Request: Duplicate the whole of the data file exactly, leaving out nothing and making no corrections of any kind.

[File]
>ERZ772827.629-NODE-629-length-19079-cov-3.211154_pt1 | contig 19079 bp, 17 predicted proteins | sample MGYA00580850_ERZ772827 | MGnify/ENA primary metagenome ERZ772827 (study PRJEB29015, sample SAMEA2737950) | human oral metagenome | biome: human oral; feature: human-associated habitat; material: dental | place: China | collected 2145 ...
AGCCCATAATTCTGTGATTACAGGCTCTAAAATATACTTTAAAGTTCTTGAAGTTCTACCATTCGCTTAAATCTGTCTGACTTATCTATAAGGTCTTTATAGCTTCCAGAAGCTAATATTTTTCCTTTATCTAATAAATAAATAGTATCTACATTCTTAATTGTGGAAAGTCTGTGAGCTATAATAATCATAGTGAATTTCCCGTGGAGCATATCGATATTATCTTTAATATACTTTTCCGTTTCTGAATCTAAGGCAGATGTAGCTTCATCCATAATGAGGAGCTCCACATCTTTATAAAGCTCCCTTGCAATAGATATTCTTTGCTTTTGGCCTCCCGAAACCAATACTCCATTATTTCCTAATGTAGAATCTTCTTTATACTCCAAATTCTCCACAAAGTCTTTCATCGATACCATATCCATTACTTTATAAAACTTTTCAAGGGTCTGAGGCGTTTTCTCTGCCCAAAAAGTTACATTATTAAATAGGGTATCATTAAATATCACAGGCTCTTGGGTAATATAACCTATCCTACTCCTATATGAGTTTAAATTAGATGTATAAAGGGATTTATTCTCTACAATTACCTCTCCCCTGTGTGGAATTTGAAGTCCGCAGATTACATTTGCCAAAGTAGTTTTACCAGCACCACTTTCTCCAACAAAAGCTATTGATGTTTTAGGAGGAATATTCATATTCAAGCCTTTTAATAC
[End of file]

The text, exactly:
>ERZ772827.629-NODE-629-length-19079-cov-3.211154_pt1 | contig 19079 bp, 17 predicted proteins | sample MGYA00580850_ERZ772827 | MGnify/ENA primary metagenome ERZ772827 (study PRJEB29015, sample SAMEA2737950) | human oral metagenome | biome: human oral; feature: human-associated habitat; material: dental | place: China | collected 2145 ...
AGCCCATAATTCTGTGATTACAGGCTCTAAAATATACTTTAAAGTTCTTGAAGTTCTACCATTCGCTTAAATCTGTCTGACTTATCTATAAGGTCTTTATAGCTTCCAGAAGCTAATATTTTTCCTTTATCTAATAAATAAATAGTATCTACATTCTTAATTGTGGAAAGTCTGTGAGCTATAATAATCATAGTGAATTTCCCGTGGAGCATATCGATATTATCTTTAATATACTTTTCCGTTTCTGAATCTAAGGCAGATGTAGCTTCATCCATAATGAGGAGCTCCACATCTTTATAAAGCTCCCTTGCAATAGATATTCTTTGCTTTTGGCCTCCCGAAACCAATACTCCATTATTTCCTAATGTAGAATCTTCTTTATACTCCAAATTCTCCACAAAGTCTTTCATCGATACCATATCCATTACTTTATAAAACTTTTCAAGGGTCTGAGGCGTTTTCTCTGCCCAAAAAGTTACATTATTAAATAGGGTATCATTAAATATCACAGGCTCTTGGGTAATATAACCTATCCTACTCCTATATGAGTTTAAATTAGATGTATAAAGGGATTTATTCTCTACAATTACCTCTCCCCTGTGTGGAATTTGAAGTCCGCAGATTACATTTGCCAAAGTAGTTTTACCAGCACCACTTTCTCCAACAAAAGCTATTGATGTTTTAGGAGGAATATTCATATTCAAGCCTTTTAATAC